1929 posts • joined Friday 12th October 2007 19:57 GMT
LAN Access Profile
Hm... the LAN Access service is basically the only way I'm able to transparently use my W300 handset as a GPRS modem without resorting to arcane setups and *99# numbers that just don't seem to work with my carrier. Just fire up the LAN access service, and there you go! Instant mobile access ;) however, my Blackberry has no such support.
I would've liked to see something akin to "Bluetooth SMS" by default on all Bluetooth-enabled phones, as it would be an interesting feature, given how many people have their bluetooth turned on. Oh well...
I haven't done the "earphone Bluetooth" yet, and might not do it for fear of the "bluejacking". Then again, my Blackberry does have a "disable phone calls from BT devices" option.
"One source claimed that Active Directory (AD) clusters on the energy giant’s Windows 2003-based server were deleted late last Tuesday. "
So they're using Windows there. I hope they're not using it to actually *run* the power grid!
Then again, back in 1993 one hydro powerplant went offline here in Mexico, taking down power in *nine states*. Why did it go offline? Lightning struck one critical piece of equipment. Oops!!!
"If the sunshade was constructed as a giant solar collector and beamed the energy back to earth using frikkin laser beams, we'd solve both global warming and energy supply at once. The "sunshade deathstar" could double as a great "defensive" tool against the rebel alliance (sorry, Axis of Evil)."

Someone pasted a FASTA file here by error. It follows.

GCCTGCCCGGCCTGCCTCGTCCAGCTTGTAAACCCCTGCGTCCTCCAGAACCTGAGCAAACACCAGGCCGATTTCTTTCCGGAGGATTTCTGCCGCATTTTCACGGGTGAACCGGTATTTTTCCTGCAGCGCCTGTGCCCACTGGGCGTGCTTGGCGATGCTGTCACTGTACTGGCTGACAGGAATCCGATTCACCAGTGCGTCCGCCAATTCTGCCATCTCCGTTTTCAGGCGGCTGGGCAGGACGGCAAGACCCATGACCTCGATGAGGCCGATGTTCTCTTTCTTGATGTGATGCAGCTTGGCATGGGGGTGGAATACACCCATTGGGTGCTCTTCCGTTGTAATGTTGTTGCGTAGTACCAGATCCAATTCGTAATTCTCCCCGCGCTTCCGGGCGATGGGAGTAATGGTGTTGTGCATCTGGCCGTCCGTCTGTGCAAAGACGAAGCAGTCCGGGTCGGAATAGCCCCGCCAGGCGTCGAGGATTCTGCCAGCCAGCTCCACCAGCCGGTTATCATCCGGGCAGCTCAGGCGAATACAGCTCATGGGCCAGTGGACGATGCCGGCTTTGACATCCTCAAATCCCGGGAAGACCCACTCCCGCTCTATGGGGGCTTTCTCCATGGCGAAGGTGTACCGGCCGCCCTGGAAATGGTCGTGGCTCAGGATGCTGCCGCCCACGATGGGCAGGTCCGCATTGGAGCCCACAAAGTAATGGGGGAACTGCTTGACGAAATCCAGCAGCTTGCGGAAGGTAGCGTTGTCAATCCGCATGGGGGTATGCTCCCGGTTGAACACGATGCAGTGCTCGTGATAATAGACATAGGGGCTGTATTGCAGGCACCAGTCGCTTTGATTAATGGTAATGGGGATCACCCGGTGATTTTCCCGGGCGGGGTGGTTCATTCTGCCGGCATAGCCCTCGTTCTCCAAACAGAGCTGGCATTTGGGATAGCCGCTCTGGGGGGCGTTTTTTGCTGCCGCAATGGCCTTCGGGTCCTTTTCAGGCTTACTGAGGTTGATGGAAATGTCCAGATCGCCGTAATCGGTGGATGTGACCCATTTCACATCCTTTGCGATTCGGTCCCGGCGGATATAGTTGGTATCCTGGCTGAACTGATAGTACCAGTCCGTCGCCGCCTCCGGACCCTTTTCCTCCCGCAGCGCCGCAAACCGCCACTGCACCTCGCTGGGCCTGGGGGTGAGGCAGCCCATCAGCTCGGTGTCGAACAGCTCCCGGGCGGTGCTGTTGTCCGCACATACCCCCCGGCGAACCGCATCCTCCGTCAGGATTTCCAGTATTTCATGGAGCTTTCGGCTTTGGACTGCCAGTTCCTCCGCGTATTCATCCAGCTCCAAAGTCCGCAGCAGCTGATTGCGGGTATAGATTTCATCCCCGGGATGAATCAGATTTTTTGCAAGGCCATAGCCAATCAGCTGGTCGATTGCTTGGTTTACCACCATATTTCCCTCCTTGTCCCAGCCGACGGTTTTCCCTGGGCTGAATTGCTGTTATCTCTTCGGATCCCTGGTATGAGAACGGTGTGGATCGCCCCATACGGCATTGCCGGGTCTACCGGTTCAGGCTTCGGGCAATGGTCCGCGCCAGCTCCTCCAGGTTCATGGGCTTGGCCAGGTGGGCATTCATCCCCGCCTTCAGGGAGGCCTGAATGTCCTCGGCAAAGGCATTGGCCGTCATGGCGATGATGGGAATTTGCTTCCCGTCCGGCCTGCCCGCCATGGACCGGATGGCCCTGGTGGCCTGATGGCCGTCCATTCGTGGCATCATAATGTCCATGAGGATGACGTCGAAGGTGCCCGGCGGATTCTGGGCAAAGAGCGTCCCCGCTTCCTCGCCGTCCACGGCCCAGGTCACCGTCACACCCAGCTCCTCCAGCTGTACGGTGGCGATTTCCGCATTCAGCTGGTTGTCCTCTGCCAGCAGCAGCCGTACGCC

Oh no, we need the full Dyson sphere around the sun to get a sunny deathstar ray!
Mine's the one with the XKCD strip.
The Great Leap Backwards?
Oh yeah, pay to receive. Great idea ... NOT.
We used to have the same system as the US over here, but COFETEL (kind of like the Mexican Ofcom) implemented the termination fee system, known as "caller-pays" since 1998. It was only local until 2006, when they switched it to nationwide. So, while we do still have the same area codes as the geographical city the phone's based in, we do have to dial 044 prefix for local mobiles, 045 for long-distance mobiles.
There you have it. Now the only way you pay to receive is when you're outside your home city. Funny how a "developing country" seems to be more up to date on mobile rates than the US. Oh well, maybe its a telecom thing: we use E1/E3's instead of T1/T3's, so it might be natural we stick to the European standard for termination fees.
@Marvin the Martian
True. Just like in Mexico, we have three main parties, and a zillion "small parties", of which some of them insist they are the TRUE LEFT, yeah right. If you add up all the votes those parties got in the 2006 "elections", it is large enough to have actually tipped the balance in those elections. Voting for them for president/governor is just a waste of time, though voting them for "diputado" or senator does help a bit.